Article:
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Expert Panel: NGV Safety Needs Attention

Growth in the use of natural gas vehicles (NGV) will depend on sustained efforts to address safety concerns, an international assembly of experts concluded in October following the sixth in a series of Clean Fuels Consulting Critical Issues Workshops that have been held since 2008.

This year's session in Brussels, Belgium drew 56 NGV experts from 16 nations and four continents, including equipment manufacturers/suppliers, vehicle makers, government policymakers and others who focused on addressing critical safety issues surrounding the use of compressed natural gas (CNG) and liquefied natural gas (LNG) in transportation, offroad, marine and rail applications.

The experts' overriding conclusions involved changing perceptions of NGV safety to match reality, harmonizing standards and regulations, upgrading and broadening training, and expanding collaboration and cooperation among the various NGV technologies and fuels.

Results from the Oct. 8-9 workshop, published Monday, combinedthe conclusions of four panels:

  • Understanding the Critical Elements in the NGV Safety Chain;
  • Technical Issues for CNG Safety;
  • LNG Safety for Road, Rail and Sea; and
  • Design and Safety of CNG and LNG Fueling Systems.

A key finding from all of the presentations and discussions, the panels concluded, was that "the safety of CNG and LNG equipment and systems is an ongoing concern. Despite the best efforts of the industry to learn from accidents and incidents, safety issues -- real and perceived -- will be a continuing topic of concern, analysis and ongoing improvement."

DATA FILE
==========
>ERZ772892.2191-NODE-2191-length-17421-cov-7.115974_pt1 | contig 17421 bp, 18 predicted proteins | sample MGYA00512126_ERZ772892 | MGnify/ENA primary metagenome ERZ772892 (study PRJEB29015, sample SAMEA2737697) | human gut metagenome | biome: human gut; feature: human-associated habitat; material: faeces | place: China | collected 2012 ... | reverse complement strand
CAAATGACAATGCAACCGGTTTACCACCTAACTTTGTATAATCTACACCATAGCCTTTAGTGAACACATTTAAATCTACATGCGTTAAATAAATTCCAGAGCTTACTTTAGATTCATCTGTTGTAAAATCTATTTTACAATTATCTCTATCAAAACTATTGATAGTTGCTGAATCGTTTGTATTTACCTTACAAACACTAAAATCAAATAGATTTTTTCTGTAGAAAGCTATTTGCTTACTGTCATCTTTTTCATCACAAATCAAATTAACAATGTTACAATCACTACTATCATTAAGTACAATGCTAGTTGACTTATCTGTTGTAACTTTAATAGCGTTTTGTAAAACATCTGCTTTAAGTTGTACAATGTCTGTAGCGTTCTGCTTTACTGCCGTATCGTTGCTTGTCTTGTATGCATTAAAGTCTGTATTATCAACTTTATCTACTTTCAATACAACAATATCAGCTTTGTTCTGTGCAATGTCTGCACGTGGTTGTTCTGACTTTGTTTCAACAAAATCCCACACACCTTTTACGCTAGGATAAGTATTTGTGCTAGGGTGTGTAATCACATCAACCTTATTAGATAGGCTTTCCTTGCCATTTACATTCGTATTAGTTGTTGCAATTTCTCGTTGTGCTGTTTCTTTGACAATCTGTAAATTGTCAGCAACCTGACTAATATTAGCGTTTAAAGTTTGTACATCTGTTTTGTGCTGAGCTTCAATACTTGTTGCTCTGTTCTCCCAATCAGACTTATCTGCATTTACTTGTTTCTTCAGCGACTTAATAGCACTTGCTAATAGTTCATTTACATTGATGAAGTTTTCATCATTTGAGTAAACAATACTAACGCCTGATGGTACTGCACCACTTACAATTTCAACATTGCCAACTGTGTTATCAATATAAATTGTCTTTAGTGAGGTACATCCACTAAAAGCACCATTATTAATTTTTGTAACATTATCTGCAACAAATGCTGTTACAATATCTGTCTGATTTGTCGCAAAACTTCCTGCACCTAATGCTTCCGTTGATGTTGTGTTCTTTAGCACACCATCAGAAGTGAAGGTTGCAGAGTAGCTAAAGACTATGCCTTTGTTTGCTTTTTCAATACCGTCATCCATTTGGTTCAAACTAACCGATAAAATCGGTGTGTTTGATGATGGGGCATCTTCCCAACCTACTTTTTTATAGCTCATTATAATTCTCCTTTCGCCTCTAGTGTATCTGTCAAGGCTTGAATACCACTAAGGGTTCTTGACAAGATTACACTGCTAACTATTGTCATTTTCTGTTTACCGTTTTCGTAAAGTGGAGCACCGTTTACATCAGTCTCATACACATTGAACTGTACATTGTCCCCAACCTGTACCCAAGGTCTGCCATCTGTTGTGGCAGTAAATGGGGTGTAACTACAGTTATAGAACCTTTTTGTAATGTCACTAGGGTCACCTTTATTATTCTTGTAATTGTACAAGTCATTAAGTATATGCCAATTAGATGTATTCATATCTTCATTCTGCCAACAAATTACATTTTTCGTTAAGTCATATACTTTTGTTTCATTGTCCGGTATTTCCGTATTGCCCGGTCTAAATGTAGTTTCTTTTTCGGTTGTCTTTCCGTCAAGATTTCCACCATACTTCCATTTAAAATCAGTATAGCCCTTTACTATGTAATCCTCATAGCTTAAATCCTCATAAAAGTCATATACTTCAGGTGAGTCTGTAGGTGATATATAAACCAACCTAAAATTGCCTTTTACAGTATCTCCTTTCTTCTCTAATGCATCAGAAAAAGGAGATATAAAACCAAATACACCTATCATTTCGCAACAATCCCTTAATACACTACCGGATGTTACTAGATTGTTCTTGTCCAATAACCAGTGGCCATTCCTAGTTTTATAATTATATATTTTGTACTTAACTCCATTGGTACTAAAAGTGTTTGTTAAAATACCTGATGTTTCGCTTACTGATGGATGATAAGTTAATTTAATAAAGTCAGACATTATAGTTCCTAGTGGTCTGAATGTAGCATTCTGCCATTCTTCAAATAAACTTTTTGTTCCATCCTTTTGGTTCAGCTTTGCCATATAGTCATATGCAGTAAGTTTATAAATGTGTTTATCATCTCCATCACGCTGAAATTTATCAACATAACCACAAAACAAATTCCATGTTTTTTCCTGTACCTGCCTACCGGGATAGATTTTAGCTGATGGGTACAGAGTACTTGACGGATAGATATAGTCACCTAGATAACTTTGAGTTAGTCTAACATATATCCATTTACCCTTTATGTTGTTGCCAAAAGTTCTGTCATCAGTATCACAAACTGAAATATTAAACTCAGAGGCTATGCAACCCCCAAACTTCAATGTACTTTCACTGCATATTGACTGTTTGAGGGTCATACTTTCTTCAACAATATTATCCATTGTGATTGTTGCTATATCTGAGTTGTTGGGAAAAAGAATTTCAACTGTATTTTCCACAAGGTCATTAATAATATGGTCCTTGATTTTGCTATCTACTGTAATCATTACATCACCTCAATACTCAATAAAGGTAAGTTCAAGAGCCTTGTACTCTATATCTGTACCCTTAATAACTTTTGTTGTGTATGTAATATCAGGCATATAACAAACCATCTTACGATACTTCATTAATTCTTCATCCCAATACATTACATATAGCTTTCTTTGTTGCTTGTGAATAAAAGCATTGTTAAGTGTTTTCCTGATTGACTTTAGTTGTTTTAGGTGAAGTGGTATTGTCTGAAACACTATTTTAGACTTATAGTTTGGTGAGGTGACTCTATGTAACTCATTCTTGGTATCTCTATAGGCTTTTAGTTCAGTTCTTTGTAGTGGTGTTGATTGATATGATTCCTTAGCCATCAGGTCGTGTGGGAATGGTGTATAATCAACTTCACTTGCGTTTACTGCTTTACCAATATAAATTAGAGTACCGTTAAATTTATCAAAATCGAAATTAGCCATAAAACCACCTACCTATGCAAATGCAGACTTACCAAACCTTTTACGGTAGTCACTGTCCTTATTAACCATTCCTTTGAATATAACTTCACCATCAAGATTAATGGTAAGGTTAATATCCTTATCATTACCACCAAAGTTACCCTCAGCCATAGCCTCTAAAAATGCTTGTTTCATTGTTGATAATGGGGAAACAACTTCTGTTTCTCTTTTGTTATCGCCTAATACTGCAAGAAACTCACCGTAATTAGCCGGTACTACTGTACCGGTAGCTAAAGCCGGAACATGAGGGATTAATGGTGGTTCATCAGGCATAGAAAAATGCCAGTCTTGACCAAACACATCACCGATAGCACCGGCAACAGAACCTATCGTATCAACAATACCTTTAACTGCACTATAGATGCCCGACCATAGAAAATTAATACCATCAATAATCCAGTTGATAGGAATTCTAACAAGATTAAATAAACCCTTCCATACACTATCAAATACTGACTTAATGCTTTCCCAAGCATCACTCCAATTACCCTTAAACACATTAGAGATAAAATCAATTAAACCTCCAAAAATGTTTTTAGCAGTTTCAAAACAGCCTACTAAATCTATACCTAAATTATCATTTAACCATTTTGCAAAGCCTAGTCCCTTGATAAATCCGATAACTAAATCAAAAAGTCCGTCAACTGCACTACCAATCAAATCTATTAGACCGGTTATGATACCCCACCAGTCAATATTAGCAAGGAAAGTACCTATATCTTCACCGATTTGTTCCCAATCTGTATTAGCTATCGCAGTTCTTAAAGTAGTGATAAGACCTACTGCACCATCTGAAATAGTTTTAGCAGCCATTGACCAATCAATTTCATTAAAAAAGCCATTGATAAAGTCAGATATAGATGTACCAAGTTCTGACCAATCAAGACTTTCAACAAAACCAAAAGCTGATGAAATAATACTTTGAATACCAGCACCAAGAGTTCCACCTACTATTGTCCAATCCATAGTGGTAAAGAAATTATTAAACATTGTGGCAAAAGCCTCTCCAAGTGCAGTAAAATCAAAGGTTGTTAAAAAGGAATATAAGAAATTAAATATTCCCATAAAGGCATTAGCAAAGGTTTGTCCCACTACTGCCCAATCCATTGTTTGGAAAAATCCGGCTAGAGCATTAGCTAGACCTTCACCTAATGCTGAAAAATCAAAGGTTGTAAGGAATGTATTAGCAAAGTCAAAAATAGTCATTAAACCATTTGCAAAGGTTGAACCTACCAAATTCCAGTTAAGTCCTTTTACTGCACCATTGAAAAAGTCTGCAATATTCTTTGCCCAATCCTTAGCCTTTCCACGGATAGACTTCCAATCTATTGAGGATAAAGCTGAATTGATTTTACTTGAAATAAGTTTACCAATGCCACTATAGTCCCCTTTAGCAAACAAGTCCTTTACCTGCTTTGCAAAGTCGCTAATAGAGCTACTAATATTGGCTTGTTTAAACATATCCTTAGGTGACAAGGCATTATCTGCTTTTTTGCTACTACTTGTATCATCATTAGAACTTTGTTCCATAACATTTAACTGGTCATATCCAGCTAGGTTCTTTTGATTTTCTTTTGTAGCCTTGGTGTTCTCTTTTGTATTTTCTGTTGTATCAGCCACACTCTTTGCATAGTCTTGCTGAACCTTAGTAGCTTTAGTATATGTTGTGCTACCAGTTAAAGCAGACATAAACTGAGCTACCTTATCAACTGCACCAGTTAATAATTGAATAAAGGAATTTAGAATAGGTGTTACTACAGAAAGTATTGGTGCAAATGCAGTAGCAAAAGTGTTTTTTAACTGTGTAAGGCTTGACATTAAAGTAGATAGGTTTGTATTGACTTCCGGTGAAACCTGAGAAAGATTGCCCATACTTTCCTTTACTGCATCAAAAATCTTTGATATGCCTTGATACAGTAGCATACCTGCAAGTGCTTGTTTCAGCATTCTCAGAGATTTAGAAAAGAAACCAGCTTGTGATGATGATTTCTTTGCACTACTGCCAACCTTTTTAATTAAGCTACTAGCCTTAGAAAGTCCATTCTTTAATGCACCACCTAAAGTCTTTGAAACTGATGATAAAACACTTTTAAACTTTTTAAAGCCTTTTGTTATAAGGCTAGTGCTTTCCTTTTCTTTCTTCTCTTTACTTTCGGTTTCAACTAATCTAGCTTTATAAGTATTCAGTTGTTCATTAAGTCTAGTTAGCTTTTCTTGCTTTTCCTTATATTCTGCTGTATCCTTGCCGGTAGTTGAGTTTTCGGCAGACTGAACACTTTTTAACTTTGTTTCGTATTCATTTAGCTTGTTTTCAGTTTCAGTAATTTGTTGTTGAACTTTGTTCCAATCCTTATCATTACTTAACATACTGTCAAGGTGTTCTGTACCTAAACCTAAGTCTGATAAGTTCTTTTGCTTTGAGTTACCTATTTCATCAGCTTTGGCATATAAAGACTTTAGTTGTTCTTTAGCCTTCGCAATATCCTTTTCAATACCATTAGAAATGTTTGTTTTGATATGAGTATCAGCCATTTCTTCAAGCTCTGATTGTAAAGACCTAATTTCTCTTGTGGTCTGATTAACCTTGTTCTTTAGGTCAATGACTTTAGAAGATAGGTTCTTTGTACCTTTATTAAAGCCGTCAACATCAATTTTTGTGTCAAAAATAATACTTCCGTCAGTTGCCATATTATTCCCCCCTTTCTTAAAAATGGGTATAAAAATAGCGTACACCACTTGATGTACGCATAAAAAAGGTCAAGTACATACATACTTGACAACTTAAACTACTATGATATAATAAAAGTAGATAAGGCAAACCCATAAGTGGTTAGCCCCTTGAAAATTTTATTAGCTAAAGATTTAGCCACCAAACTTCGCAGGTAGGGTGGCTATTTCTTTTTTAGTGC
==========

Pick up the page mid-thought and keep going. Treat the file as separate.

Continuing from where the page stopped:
This means that the NGV industry needs to meet two complex challenges, according to the experts. First, dealing responsibly and professionally to improve technology and safety through legitimate standards and regulatory channels. Second, there must be no compromise of existing standards and regulations, meaning there can be no part of the NGV value chain that uses inferior materials, poorly made equipment or lax oversight of standards and regulations.

Technical and safety issues for CNG and LNG also were spelled out in the workshop findings. For CNG, it is all about implementing the standards, ongoing lessons learned, and ultimately having the NGV industry learn from and adopt hydrogen vehicle industry practices, the experts said. For LNG, there are potential hazards as well as safeguards at each stage of the supply chain, and the transport sector can learn from industrial applications of LNG.

Ultimately, the NGV industry needs to place continued attention and effort on transforming perceptions into reality. "The reality that NGVs are safe requires a concerted and sustained communications effort to reach the widest audience of policymakers, regulators and customers," the workshop concluded.

Melding standards and regulations will "continue to be a challenge," but if it is made a long-term priority, there is a chance to promote safety and reliability, and reduce costs for manufacturers and customers, the report said.

Training is critical because the NGV industry needs to reach more people throughout its value chain as a means of assuring safe equipment and practices that permeate all NGV markets.

The final conclusion is that the various trade associations that make up NGV technologies and fuel sectors need to work cooperatively to expand ongoing working relationships between advocates and stakeholders.

"The workshop participants addressed existing gaps as well as some of the opportunities to fill the gaps in order to facilitate further market development and commercialization of NGV," said the authors.

ISSN © 2577-9877 | ISSN © 1532-1231

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